Air Control's First lady


Frances Oneson is Canada's first woman to qualify for an Air Traffic Controller Licence. Having worked in the Montreal control tower for the last seven years as an Air Traffic Control Assistant, Miss Oneson successfully wrote the Civil Aviation examination in June, which qualifies her for more responsible duties. The Department employs seven other girls as air traffic control assistants two of whom--Margaret Dunseith and Dorothy Craw of Toronto--have since qualified for Air Traffic Controller Licences.


Born in Dorval, a stone's throw from the airport, Frances applied for the position of Air Traffic Control Assistant in 1945. Since that time she has been in the tower learning the complicated work of air traffic control.


An air traffic controller sits in the tower directing traffic in the air as a policeman directs traffic on the streets. No plane can come in for landing or take off without permission from the control tower. The traffic lanes in the sky are invisible, and when there are many planes coming in to land or take off, the pilot must know which runways to use and where to park.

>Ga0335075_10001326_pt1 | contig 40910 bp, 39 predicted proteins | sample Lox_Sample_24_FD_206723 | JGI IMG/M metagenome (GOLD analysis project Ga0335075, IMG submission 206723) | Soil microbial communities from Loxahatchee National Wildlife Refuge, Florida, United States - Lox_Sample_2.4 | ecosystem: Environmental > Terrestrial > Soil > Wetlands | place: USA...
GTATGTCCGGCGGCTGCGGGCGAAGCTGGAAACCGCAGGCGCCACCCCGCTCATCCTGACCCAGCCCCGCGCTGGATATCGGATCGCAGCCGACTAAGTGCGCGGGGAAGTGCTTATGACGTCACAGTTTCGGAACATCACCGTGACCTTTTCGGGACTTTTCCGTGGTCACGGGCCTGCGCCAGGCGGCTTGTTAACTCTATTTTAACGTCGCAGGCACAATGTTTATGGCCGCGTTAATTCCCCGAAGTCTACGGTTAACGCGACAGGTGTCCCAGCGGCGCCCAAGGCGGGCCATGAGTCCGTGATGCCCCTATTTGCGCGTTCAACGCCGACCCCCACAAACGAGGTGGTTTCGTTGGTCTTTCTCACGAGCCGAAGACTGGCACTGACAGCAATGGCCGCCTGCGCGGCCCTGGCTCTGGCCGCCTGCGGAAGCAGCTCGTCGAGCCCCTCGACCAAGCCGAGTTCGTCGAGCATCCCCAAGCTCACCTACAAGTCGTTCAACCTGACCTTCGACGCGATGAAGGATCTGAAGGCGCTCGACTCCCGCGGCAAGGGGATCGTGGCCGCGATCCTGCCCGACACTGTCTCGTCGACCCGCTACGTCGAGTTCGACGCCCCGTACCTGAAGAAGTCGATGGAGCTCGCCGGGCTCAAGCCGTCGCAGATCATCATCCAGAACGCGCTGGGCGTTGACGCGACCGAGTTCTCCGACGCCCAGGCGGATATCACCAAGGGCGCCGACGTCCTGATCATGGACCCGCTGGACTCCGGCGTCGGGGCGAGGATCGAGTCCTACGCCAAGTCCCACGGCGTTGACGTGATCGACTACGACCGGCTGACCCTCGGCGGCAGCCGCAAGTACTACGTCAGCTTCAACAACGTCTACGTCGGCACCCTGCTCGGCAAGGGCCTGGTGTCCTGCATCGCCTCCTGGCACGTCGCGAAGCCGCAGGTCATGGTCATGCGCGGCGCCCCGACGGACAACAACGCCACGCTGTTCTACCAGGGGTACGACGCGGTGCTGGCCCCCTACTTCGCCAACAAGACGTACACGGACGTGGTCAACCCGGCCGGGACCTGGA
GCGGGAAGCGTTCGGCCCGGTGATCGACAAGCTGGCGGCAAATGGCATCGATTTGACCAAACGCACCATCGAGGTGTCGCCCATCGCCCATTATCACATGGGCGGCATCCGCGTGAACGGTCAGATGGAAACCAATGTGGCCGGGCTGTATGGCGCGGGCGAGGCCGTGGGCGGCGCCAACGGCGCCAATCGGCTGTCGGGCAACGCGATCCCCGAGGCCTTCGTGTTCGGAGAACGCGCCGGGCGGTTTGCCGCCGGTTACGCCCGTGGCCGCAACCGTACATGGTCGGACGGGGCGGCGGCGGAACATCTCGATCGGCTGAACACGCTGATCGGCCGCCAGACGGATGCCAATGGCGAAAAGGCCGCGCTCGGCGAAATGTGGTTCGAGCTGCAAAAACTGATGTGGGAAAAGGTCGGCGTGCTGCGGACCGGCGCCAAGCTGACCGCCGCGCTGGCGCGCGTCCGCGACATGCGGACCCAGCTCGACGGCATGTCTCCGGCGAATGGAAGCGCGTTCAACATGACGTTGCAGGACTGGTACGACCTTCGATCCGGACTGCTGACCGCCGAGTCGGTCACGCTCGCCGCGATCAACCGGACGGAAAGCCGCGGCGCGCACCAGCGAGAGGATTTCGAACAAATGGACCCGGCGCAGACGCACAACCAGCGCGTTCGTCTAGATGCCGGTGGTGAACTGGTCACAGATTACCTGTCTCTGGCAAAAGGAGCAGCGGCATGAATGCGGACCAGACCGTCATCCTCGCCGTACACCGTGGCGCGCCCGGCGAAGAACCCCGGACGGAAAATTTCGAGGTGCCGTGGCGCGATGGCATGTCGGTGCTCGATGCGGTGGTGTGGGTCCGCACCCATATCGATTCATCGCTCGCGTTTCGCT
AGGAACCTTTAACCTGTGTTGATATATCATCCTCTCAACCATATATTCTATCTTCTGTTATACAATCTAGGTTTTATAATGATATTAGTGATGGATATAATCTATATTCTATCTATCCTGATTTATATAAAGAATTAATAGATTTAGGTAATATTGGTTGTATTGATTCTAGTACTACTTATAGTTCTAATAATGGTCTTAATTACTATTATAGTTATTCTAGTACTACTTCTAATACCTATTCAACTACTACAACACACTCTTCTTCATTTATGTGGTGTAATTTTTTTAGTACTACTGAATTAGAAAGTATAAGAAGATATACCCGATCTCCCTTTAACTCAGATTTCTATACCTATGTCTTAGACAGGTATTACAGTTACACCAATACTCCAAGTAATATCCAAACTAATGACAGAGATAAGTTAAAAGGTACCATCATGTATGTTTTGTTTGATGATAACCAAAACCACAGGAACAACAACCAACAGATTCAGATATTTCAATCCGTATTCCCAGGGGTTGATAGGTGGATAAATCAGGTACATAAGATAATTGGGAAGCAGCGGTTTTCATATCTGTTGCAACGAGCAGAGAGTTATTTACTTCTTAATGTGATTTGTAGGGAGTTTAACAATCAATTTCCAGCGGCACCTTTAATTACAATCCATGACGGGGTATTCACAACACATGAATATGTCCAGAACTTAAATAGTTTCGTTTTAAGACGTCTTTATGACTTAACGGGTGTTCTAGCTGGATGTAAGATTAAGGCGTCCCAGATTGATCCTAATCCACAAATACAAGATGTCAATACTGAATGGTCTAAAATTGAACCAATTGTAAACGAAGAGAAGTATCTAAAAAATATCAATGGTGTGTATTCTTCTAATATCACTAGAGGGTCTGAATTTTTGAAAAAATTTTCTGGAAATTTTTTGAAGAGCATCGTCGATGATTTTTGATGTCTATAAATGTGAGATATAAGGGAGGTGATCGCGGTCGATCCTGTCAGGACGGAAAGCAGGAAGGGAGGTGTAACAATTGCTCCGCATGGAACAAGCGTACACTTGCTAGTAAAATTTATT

The control officer on duty relays pertinent information to the pilot to enable him to know which runway to use and conditions for landing or departure, weather conditions, wind velocity and other factors of importance in air navigation. When the sky is full of planes and schedules have to be met, it is important to maintain a degree of separation in both time and space between aircraft.


The speed, load, size of the plane, weather conditions and numerous other factors must be considered by the control officer in directing an air­craft.


While the majority of aircraft are radio directed, a signal lamp is used to direct planes without such equipment.


"The job is interesting, the hours are good, and I like the work" said Frances, who has chosen to make a career of her job as a control officer.


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